LV: My absolute favourite part was the character design. I feel like you can connect to a story on a whole new level if you connect with the protagonist, and from the moment I got the character description of Selah I could just picture her so clearly in my head. Now getting her to look exactly like she did in my head was a challenge but it was so much fun.

MUF: What is your artistic process for cover art?

LV: Usually I start with super rough, teeny tiny sketches straight away after reading the brief, just to get my initial ideas down on paper. Then I’ll do an in depth character design, usually with a bunch of different hair styles, clothing choices, maybe even a couple of different expressions. I draw the character in a lot of different poses. The first sketches are always so stiff and lifeless, but when you get into it, and allow yourself the time to experiment with different ideas, different designs and even make some mistakes, your sketches will finally start looking the way you want them to. I think the key is not to spend too much time on artwork at first and then go back and refine it over days, even weeks until it starts looking the way you want it to.

MUF:  What do you enjoy about illustrating cover artwork in general?

LV: Honestly my favourite part is seeing it in print, on a shelf in a book shop or on my doorstep. I love the feeling of a new book. And knowing I helped to create it is so satisfying.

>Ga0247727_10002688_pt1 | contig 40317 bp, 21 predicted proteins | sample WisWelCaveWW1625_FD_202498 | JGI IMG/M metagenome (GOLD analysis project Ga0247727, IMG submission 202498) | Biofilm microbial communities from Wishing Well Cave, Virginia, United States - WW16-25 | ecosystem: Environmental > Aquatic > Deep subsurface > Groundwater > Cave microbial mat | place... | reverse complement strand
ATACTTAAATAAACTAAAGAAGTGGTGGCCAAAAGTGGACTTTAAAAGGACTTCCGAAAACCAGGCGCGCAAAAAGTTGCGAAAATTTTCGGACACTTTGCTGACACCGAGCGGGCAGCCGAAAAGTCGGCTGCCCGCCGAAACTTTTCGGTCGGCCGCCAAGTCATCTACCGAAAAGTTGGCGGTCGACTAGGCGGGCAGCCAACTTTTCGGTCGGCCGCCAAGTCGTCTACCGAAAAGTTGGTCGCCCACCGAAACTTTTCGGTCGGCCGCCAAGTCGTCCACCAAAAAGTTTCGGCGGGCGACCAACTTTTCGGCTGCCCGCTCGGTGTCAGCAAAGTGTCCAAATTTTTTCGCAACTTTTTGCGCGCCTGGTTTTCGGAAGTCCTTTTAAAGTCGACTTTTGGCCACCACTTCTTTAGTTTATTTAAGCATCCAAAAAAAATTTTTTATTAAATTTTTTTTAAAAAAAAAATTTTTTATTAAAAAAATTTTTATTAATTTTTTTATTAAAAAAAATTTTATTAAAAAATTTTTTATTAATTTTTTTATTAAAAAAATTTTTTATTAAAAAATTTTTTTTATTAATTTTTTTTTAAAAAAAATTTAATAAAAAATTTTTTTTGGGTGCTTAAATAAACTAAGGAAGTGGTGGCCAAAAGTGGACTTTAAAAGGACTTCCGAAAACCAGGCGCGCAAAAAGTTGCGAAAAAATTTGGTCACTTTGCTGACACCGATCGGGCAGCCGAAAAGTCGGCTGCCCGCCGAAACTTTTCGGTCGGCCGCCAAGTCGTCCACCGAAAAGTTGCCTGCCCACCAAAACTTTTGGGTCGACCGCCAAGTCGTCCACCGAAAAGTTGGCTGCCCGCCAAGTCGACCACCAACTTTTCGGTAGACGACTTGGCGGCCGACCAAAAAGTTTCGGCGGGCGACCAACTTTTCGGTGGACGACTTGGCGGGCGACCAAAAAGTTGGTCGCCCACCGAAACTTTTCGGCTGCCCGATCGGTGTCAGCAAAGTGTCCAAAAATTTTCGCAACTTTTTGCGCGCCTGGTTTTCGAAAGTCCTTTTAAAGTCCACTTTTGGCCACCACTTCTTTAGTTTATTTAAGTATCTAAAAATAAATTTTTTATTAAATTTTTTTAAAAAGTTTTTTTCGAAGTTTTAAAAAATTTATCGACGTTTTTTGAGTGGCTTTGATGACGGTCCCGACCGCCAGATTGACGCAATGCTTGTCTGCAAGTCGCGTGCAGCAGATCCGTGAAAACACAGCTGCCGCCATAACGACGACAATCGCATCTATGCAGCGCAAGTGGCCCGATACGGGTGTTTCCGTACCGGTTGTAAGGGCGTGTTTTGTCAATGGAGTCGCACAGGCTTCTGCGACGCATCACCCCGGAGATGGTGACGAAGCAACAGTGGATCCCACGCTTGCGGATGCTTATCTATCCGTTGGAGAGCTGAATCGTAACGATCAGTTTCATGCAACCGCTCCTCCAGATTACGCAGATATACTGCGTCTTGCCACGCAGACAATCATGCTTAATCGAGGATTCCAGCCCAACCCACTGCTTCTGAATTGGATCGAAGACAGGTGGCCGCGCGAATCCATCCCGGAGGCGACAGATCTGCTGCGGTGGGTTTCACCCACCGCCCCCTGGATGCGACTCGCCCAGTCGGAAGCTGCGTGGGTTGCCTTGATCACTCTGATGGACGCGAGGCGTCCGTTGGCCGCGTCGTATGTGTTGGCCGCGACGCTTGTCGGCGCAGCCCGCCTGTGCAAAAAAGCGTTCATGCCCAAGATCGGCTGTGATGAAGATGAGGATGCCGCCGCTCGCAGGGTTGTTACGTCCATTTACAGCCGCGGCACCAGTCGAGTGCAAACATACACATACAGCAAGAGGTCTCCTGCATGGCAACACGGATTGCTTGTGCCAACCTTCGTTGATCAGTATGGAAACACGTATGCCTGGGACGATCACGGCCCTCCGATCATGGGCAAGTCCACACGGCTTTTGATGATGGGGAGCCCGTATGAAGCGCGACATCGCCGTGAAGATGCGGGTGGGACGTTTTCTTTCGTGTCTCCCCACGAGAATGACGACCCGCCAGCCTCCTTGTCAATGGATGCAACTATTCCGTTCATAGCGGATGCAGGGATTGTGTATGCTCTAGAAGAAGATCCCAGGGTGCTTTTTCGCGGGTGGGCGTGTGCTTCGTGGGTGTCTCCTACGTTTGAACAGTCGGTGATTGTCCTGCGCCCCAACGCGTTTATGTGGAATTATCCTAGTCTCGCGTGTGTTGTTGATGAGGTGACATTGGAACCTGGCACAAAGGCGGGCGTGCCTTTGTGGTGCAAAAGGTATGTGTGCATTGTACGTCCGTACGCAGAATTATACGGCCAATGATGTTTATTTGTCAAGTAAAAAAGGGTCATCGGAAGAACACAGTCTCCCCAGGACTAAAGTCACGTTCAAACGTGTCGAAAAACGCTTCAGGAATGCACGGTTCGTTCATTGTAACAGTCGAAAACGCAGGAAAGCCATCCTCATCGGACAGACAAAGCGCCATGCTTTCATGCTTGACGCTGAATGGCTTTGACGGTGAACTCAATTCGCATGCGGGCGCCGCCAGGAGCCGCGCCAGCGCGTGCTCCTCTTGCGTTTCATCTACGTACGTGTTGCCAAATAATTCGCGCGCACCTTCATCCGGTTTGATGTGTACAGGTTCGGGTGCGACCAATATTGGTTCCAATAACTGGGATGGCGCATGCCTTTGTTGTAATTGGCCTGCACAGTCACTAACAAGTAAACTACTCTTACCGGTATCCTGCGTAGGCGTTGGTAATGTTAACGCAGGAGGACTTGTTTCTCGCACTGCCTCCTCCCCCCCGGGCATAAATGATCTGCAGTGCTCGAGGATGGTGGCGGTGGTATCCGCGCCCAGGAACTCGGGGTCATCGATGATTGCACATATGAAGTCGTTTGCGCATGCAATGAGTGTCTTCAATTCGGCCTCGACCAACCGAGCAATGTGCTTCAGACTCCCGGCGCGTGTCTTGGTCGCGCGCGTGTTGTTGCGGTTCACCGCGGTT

About Luna:

Luna is a Polish children’s book illustrator, living in Nottingham, UK.

She works digitally, finding inspiration in folk tales, video games, cute Japanese food, under her bed and other places nobody thinks to look. Her art has been described as humorous, quirky and colorful. At Nottingham Trent University she studied Graphic Design and went on to receive her Masters in Illustration. Luna has worked with a variety of clients including Paper Rose, Paperchase and Arteza. When Luna is not drawing, you can find her traveling the world to find the perfect cup of coffee.

Stay In Touch:


Instagram: @lunavaltineart


The Cover Reveal

And now for the moment we’ve all been waiting for … drum roll …. the real thing! Here’s the cover for GOOD DIFFERENT, by Meg Eden Kuyatt.